Dan Fagin is an associate professor of journalism and the director of the Science, Health, and Environmental Reporting Program at New York University’s Arthur L. Carter Journalism Institute. His work has been recently published in Nature, The New York Times, Scientific American, and Slate and he is also the co-author of Toxic Deception. Visit danfagin.com for more information.
"Deftly combines investigative reporting and historical research to probe a New Jersey seashore town's cluster of childhood cancers linked to water and air pollution."
— Winner's Citation, 2014 Pulitzer Prize for General Nonfiction
"It's high time a book did for epidemiology what Jon Krakauer's best-selling Into Thin Air did for mountain climbing: transform a long sequence of painfully plodding steps and missteps into a narrative of such irresistible momentum that the reader not only understands what propels enthusiasts forward, but begins to strain forward as well, racing through the pages to get to the heady views at the end. And such is the power of Dan Fagin's Toms River, surely a new classic of science reporting. . . a sober story of probability and compromise, laid out with the care and precision that characterizes both good science and great journalism."
— New York Times
"Dan Fagin's narrative of the arrival and explosive growth of a chemical plant in New Jersey in the 1950s weaves a complex tale of powerful industry, local politics, water rights, epidemiology, public health and cancer in a gripping, page-turning environmental thriller."
— National Public Radio
"Immaculate research . . . unstoppable reading . . . Fagin's book may not endear him to Toms River's real estate agents, but its exhaustive reporting and honest look at the cause, obstacles, and unraveling of a cancerous trail should berequired environmental reading."
— Philadelphia Inquirer
"If you have but a single new book to read, let this be the one. Its personalities, depth, and driving, detective-story-like narrative are as gripping as anything in recent memory."
— Environmental Forum
"Fagin's meticulously researched and compellingly recounted story of Toms River families struggling to find out what was causing the cancers that claimed their children belongs on the shelf with other environmental/medical mysteries. It's every bit as important—and as well-written—as A Civil Action and The Immortal Life of Henrietta Lacks."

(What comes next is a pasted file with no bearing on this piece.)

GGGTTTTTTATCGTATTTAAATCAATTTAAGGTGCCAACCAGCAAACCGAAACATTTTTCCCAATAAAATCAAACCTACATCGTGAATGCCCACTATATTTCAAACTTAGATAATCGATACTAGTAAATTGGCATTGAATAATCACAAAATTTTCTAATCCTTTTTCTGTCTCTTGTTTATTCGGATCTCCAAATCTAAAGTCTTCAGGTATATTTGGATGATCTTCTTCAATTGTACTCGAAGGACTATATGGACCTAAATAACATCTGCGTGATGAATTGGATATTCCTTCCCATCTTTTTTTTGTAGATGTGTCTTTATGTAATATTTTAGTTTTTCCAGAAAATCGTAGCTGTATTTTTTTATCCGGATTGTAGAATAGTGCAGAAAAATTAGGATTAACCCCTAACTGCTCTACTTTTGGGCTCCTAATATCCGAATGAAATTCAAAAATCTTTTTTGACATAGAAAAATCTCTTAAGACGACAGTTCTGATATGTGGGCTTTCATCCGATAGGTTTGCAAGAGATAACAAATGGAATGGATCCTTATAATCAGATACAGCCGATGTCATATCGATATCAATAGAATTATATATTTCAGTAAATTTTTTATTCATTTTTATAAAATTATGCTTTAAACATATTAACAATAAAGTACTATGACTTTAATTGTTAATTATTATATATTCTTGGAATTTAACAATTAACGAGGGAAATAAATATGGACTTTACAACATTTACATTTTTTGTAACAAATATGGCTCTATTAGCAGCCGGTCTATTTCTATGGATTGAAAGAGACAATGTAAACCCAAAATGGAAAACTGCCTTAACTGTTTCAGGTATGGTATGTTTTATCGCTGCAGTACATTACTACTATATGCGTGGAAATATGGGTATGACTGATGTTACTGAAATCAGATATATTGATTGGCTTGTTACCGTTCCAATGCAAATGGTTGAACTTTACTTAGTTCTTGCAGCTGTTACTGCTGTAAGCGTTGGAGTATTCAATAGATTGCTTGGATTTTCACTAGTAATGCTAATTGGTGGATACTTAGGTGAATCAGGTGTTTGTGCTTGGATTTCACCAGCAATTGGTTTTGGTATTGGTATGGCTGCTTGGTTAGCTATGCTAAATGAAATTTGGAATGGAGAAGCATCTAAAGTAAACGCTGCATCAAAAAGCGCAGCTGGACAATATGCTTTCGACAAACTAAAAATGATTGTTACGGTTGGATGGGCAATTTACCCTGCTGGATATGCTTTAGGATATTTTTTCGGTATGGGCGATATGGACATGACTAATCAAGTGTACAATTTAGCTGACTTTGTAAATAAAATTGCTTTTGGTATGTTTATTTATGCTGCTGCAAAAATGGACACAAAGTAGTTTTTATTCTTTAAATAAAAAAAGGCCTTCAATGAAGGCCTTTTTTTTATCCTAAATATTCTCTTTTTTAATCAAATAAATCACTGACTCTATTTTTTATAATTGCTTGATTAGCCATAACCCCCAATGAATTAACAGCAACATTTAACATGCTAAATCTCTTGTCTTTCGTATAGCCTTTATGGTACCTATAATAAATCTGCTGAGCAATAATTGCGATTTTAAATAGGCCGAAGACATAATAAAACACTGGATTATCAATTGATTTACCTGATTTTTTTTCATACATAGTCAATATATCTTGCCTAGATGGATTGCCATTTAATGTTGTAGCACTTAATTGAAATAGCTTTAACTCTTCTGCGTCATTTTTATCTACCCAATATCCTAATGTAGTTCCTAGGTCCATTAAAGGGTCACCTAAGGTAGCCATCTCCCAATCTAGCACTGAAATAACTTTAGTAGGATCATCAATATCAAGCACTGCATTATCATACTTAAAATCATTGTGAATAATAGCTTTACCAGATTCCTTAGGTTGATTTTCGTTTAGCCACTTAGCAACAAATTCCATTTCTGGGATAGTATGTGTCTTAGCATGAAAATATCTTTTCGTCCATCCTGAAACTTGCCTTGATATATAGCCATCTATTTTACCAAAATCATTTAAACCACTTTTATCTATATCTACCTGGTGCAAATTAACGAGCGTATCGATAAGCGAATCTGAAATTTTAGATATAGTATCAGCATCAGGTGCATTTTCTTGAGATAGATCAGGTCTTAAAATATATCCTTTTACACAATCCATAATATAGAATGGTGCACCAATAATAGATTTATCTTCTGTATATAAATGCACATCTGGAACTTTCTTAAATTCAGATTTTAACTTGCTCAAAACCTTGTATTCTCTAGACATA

— The Star-Ledger
"Absorbing and thoughtful."
— The USA Today
"This hard-hitting account of cancer epidemiology in the New Jersey town of Toms River is a triumph."
"In an account equal parts sociology, epidemiology, and detective novel, veteran environmental journalist Dan Fagin chronicles the ordeal of this quiet coastal town, which for decades was a dumping ground for chemical manufacturers. Fagin's compelling book raises broader questions about what communities are willing to sacrifice in the name of economic development."
— Mother Jones
"This book stood out for its superb combination of compelling narrative and for its explanations of science and history....This thought-provoking work speaks to how the tragic tale of Toms River can happen—and is happening—other places."
— Society of Environmental Journalists Rachel Carson Book Award judging panel
"Dan Fagin spent seven years investigating and writing the tale that is Toms River, and its Pulitzer Prize and more than 500 pages are a suitably epic testimony to those who fought for decades to bring justice to their town."